PERE UBU: Long Live Père Ubu! (Hearthan)--Something is happening here, but you don’t know what it is, do you, Mr. Pere Ubu Fan? Sure, you know the band is named after a character in Alfred Jarry’s seminally absurd nineteenth-century play Ubu Roi. You’ve even been to this album’s website (, learned that the songs are based on a new adaptation of Jarry’s drama, found the libretto, read along, done outside research, and laughed repeatedly at the slowed-down, looped belching of drummer Steve Mehlman on “Less Said the Better.” Unfortunately, you’ve also come across this quote from Ubu leader David Thomas: “Brutal, lacking charm, and without redeeming values, this is an album for our times. It is, in fact, the only punk record that's been made in the last thirty years." What were the Ramones--chopped liver?

IGGY POP: Préliminaires (Astralwerks)--That Préliminaires is no ordinary Iggy Pop record should be obvious from its appearing on Astralwerks; that Préliminaires is no ordinary Astralwerks record should be obvious from its having been made by Iggy Pop. Except for the ambient-inclined “I Want to Go to the Beach,” “How Insensitive,” and “Spanish Coast,” the music works variations on everything from Leonard Cohen seduction (“Les Feuilles Mortes”), Tom Waits cabaret (“King of the Dogs”), and Howlin’ Wolf blues (“He’s Dead, She’s Alive”) to The Idiot-style punk (“Nice to Be Dead,” “She’s a Business”) minor-key synth-pop (“Party Time”), and spoken word (“A Machine for Loving”). The “theme” may elude those who haven’t read The Possibility of an Island, the Michel Houellebecq novel on which Préliminaires is based. The songs might make them want to read it.

Illinois Entertainer Reviews 2009 (Pt. VI)

I published twenty-nine reviews in the Illinois Entertainer in 2009. Below are five brief ones.

CHUCK PROPHET: ¡Let Freedom Ring! (Yep Roc)--Amid the various aural templates that Prophet has used throughout his career, the one constant has been his voice. A cross between Iggy Pop and Tom Petty in which the less flexible elements of both cancel each other out, Prophet’s singing conveys a conversational cool appropriate to his understated take on American decay. Even his occasional recourse to headline news (Code Orange alerts and Prozac in “American Man,” global-warming apocalypse in the title cut) never solidifies into a Springsteenian bludgeon. In fact, undercutting the Boss seems to be the whole point of “What Can a Mother Do,” or at least of the verse about a girl who was “born to run” and “unwanted in seventeen states.” As for the aural template, it’s Prophet’s loosest and most rock ’n’ roll yet.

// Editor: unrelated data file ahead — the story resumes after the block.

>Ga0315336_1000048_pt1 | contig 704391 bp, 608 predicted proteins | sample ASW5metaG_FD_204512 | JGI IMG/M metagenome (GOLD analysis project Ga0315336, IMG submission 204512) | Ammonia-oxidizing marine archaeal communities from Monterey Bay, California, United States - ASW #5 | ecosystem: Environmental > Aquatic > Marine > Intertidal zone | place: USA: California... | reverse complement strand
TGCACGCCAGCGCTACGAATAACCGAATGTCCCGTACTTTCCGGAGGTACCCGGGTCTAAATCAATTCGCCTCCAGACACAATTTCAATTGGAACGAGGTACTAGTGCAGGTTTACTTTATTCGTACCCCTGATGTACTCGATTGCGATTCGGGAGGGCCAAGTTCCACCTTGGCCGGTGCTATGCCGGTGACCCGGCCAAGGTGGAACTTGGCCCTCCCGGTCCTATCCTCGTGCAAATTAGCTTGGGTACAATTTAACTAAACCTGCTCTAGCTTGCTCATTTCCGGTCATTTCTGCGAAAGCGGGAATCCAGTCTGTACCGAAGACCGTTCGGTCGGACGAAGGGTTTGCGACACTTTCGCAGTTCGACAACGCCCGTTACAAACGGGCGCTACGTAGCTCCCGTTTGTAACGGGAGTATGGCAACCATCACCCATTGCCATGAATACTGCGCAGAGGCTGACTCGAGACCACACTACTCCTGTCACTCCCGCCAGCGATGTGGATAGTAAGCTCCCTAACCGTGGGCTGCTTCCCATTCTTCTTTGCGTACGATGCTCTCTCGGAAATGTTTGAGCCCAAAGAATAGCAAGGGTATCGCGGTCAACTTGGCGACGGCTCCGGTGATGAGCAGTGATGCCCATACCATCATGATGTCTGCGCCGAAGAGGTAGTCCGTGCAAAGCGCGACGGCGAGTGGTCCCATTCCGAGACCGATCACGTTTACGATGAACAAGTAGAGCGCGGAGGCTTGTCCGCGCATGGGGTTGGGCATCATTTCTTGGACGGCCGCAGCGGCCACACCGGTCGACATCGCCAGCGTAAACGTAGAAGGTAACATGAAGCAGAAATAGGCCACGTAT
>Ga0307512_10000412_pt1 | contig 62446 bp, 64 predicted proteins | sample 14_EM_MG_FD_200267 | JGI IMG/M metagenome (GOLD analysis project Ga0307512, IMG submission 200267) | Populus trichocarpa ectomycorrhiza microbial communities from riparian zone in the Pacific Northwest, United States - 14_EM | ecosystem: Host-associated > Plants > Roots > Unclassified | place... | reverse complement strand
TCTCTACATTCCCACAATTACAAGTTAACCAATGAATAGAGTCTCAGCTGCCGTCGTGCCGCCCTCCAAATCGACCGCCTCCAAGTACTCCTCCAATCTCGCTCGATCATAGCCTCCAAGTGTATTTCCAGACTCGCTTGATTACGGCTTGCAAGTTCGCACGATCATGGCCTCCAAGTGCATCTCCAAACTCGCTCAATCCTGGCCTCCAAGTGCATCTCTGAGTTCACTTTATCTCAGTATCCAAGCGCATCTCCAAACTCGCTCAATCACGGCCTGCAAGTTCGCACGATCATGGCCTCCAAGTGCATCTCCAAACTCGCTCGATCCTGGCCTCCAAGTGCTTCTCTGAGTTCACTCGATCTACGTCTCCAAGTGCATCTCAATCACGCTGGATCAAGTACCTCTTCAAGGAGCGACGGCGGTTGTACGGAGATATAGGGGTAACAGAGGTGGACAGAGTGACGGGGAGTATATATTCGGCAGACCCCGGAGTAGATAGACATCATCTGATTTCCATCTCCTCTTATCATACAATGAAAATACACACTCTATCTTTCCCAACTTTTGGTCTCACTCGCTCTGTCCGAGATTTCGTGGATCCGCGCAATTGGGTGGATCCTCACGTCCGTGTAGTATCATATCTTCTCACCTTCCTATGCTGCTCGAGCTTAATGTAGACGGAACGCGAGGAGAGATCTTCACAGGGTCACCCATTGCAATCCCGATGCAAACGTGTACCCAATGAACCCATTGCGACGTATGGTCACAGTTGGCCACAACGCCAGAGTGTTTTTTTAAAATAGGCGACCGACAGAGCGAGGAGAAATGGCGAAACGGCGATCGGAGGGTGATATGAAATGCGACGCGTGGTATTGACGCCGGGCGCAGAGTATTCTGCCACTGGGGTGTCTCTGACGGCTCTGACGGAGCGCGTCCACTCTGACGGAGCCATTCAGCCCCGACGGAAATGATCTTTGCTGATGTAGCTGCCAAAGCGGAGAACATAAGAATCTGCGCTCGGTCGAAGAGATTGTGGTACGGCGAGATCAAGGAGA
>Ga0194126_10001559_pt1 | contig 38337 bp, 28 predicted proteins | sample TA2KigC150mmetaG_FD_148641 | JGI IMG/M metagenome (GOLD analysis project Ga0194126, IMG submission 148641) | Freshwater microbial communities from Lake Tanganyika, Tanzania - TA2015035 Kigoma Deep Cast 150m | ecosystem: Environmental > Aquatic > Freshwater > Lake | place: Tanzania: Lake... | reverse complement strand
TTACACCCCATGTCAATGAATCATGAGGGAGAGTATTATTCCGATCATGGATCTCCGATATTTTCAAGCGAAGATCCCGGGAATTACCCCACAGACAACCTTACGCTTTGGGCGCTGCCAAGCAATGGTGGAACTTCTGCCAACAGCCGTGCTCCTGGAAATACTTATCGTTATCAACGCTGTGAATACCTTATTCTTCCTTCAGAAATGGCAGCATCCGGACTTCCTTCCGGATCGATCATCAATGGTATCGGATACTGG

EDDI READER: Love Is the Way (Rough Trade)--Inexplicably, Eddi Reader has failed to connect with a mass U.S. audience for twenty years now, and, judging from the ever-so-delicate Old World feel of these thirteen acoustically foregrounded new recordings, she probably doesn’t care. But, whether intentionally or because she simply can’t help herself, she’s still not above covering two songs familiar to U.S. Baby Boomers: Spring’s Brian Wilson-composed “Sweet Mountain of Love” and Fleetwood Mac’s “Never Going Back Again” (in a medley with Reader’s own “Queen of Scots”). Like the other songs, Reader delivers them with a combination of insouciance and rapture, as if she’d accidentally left the mics on while just playing stuff she likes, heard the playbacks, liked them, and figured that with a little enhancement they could be high points. She was right.